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Twitter scrambles those anonymous account eggs

Twitter makes another attempt to reduce abuse by cracking down on eggs

Twitter on Wednesday announced yet more tweaks to help tune down – or tune out – abusers and trolls.

For one thing, it’s developed new algorithms to automagically identify abusive accounts even before they’ve been reported as such – like, say, the kind that repeatedly tweets at non-followers.

After it spots bratty accounts, Twitter’s giving them a time-out by restricting their tweets to followers for a “set amount of time”. If the accounts keep breaking Twitter Rules, “further action” will be in the offing, Twitter VP of engineering Edward Ho said in the post.

The company actually began testing the new protocol last month, reducing the reach of abusive tweets in an attempt to to spare non-followers the eyeball pain of reading them.

Hopefully, by this point, the algorithms have been tuned finely enough that Twitter won’t be burying any non-deserving accounts. Or at least that’s the aim, Ho said:

We aim to only act on accounts when we’re confident, based on our algorithms, that their behavior is abusive. Since these tools are new we will sometimes make mistakes, but know that we are actively working to improve and iterate on them everyday.

Of course, mistakes do happen. February, a month full of Twitter safety tweaks, also saw a Twitter misstep: it announced that it would stop notifying people when they get added to a list.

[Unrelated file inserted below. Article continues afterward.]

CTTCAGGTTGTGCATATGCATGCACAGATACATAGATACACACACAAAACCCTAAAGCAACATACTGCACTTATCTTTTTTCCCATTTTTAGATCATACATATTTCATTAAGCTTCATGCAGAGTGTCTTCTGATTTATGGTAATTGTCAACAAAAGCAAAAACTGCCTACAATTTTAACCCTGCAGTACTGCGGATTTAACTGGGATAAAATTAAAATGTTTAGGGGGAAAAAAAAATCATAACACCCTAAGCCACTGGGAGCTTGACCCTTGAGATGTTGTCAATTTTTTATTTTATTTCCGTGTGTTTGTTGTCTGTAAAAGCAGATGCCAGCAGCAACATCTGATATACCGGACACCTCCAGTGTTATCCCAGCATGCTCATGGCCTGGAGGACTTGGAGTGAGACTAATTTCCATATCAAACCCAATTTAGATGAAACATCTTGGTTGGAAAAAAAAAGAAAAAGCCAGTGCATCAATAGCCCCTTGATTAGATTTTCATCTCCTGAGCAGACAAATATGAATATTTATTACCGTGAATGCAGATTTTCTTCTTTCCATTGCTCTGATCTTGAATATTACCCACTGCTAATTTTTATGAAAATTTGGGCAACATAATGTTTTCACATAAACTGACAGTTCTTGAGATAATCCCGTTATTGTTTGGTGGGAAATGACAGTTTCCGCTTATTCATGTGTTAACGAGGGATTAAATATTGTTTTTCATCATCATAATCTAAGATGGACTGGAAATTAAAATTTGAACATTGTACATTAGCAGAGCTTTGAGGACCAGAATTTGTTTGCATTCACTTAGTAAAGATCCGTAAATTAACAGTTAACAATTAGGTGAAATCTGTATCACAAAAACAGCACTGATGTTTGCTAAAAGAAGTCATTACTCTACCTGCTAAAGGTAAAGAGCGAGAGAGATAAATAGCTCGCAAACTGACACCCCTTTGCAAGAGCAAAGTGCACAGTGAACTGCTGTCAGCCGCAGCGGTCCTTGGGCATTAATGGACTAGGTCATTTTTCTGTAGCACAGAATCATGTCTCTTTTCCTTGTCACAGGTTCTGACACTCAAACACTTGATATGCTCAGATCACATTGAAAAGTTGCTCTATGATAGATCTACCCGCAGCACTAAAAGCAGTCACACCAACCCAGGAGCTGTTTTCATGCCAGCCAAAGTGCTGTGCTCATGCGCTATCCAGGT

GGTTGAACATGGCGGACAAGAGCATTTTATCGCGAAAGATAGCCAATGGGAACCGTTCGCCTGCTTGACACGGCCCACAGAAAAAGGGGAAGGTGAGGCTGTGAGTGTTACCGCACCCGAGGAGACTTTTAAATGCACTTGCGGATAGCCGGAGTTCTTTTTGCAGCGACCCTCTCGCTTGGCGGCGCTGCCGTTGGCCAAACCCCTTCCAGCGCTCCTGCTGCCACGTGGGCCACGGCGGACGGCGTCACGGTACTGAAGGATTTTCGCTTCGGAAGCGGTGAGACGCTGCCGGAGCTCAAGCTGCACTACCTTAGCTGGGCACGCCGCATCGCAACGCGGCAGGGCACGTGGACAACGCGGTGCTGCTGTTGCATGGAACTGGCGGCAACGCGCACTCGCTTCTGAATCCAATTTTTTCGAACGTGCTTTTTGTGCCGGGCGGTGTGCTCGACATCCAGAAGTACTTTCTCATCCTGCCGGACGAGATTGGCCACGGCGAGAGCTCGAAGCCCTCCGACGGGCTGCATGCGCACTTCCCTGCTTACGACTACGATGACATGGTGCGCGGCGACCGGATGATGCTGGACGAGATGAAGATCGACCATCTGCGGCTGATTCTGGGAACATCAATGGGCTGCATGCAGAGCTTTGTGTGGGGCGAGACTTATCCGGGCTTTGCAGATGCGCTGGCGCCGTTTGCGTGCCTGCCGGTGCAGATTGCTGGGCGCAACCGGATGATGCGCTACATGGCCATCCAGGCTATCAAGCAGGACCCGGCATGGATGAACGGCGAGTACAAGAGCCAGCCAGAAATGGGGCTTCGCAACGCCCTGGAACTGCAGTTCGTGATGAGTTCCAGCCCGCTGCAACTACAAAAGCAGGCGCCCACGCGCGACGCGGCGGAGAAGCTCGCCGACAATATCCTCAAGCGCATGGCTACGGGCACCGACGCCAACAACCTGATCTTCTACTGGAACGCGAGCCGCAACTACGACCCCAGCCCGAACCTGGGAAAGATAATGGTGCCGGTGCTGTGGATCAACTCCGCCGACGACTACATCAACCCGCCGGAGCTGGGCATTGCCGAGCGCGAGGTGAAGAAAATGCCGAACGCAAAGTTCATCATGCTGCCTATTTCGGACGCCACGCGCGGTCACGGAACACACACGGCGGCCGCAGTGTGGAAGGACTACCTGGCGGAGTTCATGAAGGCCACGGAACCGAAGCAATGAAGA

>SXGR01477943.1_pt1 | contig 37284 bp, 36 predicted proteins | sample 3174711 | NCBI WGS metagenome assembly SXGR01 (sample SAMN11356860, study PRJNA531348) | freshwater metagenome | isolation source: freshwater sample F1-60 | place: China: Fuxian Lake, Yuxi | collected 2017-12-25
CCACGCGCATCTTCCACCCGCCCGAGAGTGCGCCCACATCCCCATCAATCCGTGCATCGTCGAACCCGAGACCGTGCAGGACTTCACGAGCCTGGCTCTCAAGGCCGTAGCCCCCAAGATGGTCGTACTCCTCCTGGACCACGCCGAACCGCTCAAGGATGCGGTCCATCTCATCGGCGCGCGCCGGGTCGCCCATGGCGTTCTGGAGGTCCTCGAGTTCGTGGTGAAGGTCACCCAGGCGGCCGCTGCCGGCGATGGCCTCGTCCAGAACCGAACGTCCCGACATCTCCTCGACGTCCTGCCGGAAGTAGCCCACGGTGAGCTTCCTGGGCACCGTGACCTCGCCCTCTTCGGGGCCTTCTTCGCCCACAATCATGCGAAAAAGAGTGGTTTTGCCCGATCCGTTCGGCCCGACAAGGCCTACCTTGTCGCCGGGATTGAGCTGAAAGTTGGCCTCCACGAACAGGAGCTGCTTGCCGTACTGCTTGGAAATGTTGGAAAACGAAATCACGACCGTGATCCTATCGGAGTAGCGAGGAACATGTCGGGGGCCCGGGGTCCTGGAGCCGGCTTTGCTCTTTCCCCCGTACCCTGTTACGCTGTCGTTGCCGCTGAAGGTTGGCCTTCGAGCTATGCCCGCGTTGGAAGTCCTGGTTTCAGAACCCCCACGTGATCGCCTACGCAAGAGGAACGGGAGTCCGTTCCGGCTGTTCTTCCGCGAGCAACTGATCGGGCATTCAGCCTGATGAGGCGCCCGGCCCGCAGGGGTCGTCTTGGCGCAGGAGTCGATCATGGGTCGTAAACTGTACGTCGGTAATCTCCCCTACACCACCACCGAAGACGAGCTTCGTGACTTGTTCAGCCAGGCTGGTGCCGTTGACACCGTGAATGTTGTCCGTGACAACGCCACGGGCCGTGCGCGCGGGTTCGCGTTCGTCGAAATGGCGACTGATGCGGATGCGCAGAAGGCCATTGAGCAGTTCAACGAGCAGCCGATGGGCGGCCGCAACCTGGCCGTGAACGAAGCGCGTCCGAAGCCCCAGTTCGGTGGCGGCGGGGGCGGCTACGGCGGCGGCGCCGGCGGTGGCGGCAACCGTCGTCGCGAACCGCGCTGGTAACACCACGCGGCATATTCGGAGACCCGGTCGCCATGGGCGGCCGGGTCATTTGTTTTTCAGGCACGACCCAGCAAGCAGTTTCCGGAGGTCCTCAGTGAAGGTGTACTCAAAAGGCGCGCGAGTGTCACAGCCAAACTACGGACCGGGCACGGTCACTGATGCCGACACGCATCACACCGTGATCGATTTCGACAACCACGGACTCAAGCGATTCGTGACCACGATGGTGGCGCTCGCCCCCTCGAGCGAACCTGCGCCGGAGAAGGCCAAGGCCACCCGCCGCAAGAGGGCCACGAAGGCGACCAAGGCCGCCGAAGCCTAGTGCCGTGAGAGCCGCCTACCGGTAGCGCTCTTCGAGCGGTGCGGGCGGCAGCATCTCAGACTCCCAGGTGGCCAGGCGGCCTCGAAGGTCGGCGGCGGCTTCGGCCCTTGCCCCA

Um, how about “Hell No?” How about “We would far prefer to know when we’ve been added to lists and targeted?” Within a day of being reminded that targeting would absolutely happen, Twitter rolled back the change. But users pointed out that the company could have gone further still:

In other abuse-squashing news, Twitter’s introducing a filtering option that will help us crack some eggs. Eggs, as in, that standard profile icon that indicates a user hasn’t uploaded a photo yet and is still a bird embryo.

You can now filter out egg accounts. Ditto for accounts with unverified email addresses or phone numbers.

Twitter’s also expanding a mute feature, first introduced in November, that lets you mute certain keywords, phrases, or entire conversations. You’ll be able to mute from your home timeline. You can also decide how long to mute the content, be it a day, a week, a month, or until Hell freezes over. It recently allowed users to mute notifications for words and hashtags, as well.

Finally, Twitter’s planning to let us know when it’s received our abuse reports, and it will inform us if it takes further action, all of which will be visible in the app’s notification tab.

That’s the latest from the never-ending Twitter safety campaign. Please do let us know what you think should be next on its list in the comments below.

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